Structured Settlement Facts You Should Know

Structured Settlement Facts You Should Know January 25, 2012

You’ve seen the commercials, “Trade your structured settlement for a lump sum payment!”. One popular advertisement in my area says, “Call if you need cash now!”.  The ads are even more annoying than cash advance companies.

For those that don’t know, a structured settlement is a financial or (more often) insurance arrangement that pays out a settlement over the course of years (often 10 or more). Most people choose this option because their lawyer told them it would give them more money over the long-term than the lump sum and that it would save taxes. And while this is usually (but not always) true in bare numbers, it’s still not a great option.

Enough people have chosen to do structured settlements that law firms are offering to buy them in exchange for a lump sum payment. They target people going through tough times (“I need cash now”) and those who can’t do math (“I just want money now”).

How Structured Settlements Works

Let’s start out looking at a possible structured settlement. You win a significant amount of money in a lawsuit and after all is said and done you have $100,000 dollars coming to you. Your lawyer points out you’ll save a bundle on taxes if you put it into a 10-year annuity. You agree and receive monthly payments for 10 years totaling $100,000.

You can set these up however you want, but we’ll use this as an example.

So you’re making less than a grand a month through the annuity and aren’t doing so well financially. Something comes up and you need money; maybe it’s a medical bill, or a screaming debt collector, or something else. Whatever it is, that settlement money is starting to look really nice.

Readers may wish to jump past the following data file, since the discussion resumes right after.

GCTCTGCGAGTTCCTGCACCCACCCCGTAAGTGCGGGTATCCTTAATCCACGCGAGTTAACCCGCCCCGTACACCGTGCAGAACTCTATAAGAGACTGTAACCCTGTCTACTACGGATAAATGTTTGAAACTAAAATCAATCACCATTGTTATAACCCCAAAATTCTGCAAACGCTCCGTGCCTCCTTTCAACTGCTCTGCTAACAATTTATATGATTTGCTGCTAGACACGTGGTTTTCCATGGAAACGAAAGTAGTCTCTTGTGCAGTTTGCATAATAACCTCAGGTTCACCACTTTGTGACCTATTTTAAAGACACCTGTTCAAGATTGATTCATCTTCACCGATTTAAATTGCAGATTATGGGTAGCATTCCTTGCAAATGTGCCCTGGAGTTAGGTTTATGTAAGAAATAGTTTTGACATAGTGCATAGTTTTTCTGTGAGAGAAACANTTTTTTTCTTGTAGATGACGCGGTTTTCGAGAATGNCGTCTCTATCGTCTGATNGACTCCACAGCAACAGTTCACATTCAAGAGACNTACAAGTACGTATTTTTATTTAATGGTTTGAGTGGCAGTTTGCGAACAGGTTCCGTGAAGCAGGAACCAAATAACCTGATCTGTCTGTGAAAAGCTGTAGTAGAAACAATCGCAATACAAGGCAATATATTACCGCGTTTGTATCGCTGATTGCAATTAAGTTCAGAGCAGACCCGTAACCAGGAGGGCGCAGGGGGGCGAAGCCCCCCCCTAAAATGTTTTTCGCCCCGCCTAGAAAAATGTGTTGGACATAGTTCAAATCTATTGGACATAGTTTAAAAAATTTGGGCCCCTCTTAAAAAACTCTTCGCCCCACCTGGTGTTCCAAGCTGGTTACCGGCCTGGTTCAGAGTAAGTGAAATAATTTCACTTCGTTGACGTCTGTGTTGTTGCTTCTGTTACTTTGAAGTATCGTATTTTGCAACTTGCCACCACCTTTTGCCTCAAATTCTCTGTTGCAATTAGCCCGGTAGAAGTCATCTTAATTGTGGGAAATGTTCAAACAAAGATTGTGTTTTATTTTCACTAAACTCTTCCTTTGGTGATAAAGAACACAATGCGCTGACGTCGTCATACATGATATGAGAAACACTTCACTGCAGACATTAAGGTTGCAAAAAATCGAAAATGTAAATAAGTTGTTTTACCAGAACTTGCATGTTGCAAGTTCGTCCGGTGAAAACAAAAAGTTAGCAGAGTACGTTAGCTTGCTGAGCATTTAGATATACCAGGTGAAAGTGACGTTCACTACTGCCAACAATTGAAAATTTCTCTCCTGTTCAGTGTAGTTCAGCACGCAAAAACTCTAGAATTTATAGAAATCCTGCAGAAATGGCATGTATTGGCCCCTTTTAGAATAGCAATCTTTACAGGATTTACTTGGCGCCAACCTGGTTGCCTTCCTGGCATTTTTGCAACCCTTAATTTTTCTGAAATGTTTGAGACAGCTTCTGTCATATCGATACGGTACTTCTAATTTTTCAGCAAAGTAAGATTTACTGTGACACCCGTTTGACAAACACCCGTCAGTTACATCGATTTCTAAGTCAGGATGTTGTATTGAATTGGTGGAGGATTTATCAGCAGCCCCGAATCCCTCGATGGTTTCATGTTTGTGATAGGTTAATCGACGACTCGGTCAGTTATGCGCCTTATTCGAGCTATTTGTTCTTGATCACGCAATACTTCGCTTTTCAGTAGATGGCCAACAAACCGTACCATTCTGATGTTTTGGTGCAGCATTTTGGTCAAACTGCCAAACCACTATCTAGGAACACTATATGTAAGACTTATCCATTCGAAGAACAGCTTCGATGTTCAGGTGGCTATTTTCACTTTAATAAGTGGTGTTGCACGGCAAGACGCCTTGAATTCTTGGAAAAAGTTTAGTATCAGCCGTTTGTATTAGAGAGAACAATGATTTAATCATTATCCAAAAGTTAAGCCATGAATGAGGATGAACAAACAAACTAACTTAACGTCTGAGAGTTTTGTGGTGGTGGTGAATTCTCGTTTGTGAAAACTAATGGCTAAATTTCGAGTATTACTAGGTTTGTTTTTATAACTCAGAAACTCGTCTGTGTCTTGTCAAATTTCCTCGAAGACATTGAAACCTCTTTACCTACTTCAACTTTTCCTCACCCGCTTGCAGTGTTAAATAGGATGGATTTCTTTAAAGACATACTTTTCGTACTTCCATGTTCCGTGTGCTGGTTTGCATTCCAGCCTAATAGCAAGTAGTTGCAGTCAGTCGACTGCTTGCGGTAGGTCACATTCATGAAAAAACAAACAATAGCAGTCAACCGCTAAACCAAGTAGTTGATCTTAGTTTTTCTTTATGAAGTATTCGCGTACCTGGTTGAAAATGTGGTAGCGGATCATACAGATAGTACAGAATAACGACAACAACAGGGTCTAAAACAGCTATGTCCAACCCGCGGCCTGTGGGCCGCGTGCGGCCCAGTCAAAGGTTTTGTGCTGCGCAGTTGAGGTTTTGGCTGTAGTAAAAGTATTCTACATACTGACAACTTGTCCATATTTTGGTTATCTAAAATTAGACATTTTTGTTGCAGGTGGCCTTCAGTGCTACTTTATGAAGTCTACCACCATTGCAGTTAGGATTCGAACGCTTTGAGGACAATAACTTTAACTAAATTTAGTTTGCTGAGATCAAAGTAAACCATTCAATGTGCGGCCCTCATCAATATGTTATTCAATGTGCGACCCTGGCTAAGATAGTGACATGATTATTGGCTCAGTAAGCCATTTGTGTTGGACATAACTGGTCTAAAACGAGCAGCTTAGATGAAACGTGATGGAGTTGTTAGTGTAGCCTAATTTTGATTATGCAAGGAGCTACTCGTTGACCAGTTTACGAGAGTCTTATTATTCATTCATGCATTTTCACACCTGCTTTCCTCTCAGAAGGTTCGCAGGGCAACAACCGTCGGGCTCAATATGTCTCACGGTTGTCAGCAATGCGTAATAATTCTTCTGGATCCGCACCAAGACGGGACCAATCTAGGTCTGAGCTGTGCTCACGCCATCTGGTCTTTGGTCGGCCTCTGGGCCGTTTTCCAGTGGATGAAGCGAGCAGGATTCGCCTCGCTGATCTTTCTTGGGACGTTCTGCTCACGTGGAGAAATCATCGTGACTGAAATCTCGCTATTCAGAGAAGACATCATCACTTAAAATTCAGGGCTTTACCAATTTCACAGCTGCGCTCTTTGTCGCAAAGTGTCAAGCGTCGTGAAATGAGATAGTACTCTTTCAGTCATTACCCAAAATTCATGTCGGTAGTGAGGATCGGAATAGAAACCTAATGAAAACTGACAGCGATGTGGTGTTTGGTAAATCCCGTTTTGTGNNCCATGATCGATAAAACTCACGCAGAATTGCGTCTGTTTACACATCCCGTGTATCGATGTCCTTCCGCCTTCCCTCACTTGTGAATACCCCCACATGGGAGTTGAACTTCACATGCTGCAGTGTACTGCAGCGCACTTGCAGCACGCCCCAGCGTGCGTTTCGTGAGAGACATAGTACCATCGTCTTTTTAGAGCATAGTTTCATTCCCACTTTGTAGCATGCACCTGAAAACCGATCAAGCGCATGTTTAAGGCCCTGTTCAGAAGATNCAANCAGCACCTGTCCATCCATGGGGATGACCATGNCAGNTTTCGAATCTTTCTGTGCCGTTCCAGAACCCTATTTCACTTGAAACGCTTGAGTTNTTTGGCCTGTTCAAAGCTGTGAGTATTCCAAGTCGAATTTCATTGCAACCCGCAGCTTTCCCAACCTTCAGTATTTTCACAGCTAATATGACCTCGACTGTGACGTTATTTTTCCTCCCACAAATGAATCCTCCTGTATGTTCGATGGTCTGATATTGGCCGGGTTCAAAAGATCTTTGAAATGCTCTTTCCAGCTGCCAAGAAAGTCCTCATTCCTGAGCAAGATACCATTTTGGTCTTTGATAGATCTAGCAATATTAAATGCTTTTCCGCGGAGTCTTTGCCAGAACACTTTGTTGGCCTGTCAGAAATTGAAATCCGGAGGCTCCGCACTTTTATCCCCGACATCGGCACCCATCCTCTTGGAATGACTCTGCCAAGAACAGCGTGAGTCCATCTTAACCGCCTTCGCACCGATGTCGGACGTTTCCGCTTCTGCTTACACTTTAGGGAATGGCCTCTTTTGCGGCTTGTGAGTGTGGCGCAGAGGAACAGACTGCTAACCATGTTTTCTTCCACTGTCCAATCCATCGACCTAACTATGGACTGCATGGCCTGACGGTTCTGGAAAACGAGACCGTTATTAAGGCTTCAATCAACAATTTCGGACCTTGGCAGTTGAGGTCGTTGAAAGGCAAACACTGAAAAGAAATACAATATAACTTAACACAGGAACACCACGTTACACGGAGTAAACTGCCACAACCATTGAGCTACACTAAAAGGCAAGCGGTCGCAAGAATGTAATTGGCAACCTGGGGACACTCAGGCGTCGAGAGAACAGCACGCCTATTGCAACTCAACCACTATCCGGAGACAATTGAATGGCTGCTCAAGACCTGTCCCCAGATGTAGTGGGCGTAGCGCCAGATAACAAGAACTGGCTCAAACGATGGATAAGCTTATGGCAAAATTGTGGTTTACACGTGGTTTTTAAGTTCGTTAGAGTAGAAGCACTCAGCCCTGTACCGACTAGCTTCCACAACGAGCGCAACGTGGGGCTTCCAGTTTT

Unfortunately, you can’t touch it. Once signed up for the structured settlement, you’re stuck with it.

But wait! There’s another option. You can sell it in to a company and get a lump sum payment.

Selling A Structured Settlement

Going off the example above, let’s say you’ve had the settlement for a year and there is $90,000 left when suddenly you have a huge bill that needs to get paid. You find a company that wants to buy it off you and allow them to “bid” on your settlement. Here are some things that you need to consider:

  • Paying Taxes. Structured settlements protect you from paying taxes – that’s the main reason people like them. When you sell them for a lump sum, you lose that tax relief and have to pay significant taxes on the money.
  • They Want Profits. You may have $90,000 coming, but they’re not buying your settlement to help you, they’re doing it to make a profit. It’s likely your highest bid won’t be more than $50,000 dollars. That’s a significant loss.

Combining taxes and the low payments, you may find yourself with as little as $35,000 when all is said and done – a 62% loss.

If I offered to loan you $35,000 dollars at 62% interest over 9 years, you would laugh in my face! But people sell structured settlements all the time.

Should You Sell?

If you think you’ll need a lump sum in the future, don’t take a structured settlement. It’s not a great option to begin with and you can likely do more with the money if you take it now.

For those who do take structured settlements, don’t sell them. No matter how broke you are, or what situation you’re in, it’s likely you have other options. Selling may feel like it’s helping now, but it’s really stealing your future.

Have you know someone who has taken a structured settlement?  Did they sell it or stick with the payments?

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